Explaining Levels of Language

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This book presents an integrated theory of linguistic descriptions, elaborating a modular linguistic model that makes explicit the relation between sentence(s) and text(s). The study argues that text can be insightfully analyzed as a discrete level of linguistic representation on par with lower levels, in particular, with syntax, with which it shares certain structural properties and basic operations within a minimalist framework. The work will not discuss the relation between text and discourse; however, because texts mediate between sentences and discourses, they provide a point of departure for synthesizing sub-theories of syntax, text, and discourse into an eventual unified theory.


“It is customary in discussions of syntax to limit consideration to constituents no higher than the sentence level. Although this upper boundary is convenient, it leaves much unexplained. In his book, Mark S. Le Tourneau challenges the widely held view that no linguistic level exists above the sentence. ... Dr. LeTourneau’s book makes a significant contribution to our understanding of pragmatics.” - Dallin D. Oaks, Associate Professor, Department of Linguistics and English Language, Brigham Young University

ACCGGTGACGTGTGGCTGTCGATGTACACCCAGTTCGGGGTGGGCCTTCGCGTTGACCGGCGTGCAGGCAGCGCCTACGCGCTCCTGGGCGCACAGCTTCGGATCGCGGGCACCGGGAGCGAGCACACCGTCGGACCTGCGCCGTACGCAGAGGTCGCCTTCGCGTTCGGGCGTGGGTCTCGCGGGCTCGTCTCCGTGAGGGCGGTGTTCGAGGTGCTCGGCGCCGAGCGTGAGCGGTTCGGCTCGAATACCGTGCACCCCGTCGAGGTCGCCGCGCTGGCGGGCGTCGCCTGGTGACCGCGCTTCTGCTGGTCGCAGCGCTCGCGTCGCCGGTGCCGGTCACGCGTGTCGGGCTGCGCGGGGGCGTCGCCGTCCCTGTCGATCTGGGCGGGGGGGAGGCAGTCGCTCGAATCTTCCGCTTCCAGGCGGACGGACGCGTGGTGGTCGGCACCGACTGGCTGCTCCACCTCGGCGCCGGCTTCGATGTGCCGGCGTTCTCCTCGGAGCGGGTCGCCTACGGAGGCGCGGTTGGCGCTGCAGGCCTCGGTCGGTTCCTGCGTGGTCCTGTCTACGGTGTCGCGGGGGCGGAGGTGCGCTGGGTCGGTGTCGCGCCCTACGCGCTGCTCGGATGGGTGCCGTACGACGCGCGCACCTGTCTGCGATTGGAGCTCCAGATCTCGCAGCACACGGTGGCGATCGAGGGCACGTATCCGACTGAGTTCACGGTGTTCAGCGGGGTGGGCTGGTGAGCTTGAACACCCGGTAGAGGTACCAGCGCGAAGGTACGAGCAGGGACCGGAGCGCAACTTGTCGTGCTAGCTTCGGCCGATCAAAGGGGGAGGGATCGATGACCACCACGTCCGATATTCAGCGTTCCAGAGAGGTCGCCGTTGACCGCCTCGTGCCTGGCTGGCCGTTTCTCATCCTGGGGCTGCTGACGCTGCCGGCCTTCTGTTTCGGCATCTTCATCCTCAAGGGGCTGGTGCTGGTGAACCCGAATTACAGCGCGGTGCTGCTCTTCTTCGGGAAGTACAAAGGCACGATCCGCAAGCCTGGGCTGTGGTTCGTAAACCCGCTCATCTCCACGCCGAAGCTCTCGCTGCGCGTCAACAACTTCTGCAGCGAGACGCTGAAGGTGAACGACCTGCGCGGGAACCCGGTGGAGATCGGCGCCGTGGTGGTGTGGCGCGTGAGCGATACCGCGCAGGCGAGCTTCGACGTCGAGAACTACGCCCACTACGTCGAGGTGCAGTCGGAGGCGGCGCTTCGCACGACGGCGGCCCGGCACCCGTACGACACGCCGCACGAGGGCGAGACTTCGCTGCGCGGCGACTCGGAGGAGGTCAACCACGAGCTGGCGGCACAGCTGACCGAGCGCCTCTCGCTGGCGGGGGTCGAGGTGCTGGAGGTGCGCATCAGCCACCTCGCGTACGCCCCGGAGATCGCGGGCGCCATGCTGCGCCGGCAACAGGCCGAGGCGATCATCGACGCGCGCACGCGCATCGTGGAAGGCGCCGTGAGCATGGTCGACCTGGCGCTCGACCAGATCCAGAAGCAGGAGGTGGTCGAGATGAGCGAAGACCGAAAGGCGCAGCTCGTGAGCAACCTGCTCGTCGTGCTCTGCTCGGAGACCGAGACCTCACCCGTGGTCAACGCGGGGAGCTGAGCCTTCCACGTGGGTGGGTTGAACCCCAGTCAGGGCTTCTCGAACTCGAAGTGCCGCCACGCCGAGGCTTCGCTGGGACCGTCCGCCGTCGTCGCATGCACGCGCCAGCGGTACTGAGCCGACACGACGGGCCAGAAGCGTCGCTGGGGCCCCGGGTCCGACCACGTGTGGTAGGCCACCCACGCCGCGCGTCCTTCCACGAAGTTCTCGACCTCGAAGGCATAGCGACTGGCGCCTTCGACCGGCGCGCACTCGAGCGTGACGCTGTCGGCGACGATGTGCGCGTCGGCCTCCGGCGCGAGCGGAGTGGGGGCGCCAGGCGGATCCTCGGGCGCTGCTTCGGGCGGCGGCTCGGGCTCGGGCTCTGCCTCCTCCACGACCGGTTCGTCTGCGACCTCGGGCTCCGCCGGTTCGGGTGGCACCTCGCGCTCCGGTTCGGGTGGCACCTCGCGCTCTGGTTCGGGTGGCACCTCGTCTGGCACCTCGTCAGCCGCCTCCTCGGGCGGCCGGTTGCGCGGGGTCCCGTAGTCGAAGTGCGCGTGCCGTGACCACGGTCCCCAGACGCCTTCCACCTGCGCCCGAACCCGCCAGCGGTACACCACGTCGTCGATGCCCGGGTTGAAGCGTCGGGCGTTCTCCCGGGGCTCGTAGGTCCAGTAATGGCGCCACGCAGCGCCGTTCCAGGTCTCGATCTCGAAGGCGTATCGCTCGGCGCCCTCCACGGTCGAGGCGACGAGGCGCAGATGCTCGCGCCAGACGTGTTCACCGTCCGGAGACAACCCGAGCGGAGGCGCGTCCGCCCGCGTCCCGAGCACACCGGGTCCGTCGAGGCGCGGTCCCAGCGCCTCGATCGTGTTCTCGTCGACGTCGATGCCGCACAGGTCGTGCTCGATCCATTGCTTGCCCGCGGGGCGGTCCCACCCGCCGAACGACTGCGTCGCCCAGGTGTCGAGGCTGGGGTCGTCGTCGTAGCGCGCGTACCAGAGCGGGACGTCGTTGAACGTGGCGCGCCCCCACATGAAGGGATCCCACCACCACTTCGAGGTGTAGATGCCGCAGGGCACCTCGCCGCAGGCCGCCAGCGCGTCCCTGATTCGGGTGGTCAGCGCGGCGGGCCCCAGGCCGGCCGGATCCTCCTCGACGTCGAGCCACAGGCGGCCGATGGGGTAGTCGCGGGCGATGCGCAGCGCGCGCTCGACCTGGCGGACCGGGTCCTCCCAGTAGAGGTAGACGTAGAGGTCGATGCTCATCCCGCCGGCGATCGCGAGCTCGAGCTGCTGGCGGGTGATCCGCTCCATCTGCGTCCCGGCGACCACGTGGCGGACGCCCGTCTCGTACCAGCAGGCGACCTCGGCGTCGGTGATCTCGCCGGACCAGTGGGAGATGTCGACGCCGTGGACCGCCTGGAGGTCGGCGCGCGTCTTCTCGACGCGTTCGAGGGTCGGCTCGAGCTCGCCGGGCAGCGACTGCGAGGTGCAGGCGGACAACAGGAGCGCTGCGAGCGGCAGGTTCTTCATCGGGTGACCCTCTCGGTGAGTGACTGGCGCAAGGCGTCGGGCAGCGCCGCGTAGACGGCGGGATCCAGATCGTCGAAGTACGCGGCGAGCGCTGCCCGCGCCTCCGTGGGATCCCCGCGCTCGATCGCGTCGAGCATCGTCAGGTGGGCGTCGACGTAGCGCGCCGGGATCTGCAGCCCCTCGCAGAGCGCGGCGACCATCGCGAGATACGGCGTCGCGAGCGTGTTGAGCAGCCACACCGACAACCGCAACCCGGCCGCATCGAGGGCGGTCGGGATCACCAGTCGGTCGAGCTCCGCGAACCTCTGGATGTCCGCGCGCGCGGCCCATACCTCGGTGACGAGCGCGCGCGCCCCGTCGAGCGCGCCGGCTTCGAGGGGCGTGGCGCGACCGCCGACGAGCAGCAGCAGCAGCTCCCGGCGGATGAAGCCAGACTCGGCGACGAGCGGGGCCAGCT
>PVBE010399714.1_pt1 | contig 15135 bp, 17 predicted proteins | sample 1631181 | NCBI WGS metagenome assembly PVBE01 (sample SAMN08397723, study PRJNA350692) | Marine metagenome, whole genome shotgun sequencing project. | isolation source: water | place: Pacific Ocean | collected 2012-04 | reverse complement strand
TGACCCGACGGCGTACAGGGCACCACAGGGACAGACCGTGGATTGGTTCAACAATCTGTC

“Professor Mark S. LeTourneau’s book is an ambitious study, impressively argued and well-balanced between the theoretical and the concrete. ... In elaborating and supporting his new approach, Professor LeTourneau tackles many of language’s thorny and intriguing structures: from phrasal and clausal coordination, relative clauses (both full and reduced), clefts, and an array of movement operations, on the one hand, to deixis, anaphora, definiteness, contrastive focus, and information structure, on the other. The range of structures examined and the sophistication with which they are treated are thus second in interest only to the theory itself.” - Susan McKay, Associate Professor of English, Weber State University

Table of Contents

1 Sentence, Text, Discourse
2 Text as a Linguistic Level
3 Connexity and Intersentential Anaphora
4 (Endo)phoric Chains in Texts
5 Broad Syntax and Left-Peripheral Projections
6 Discourse Linking and Optional Movement
7 Focus and Definiteness in (Broad) Syntax
8 Retrospect and Prospect
Author Index
Subject Index

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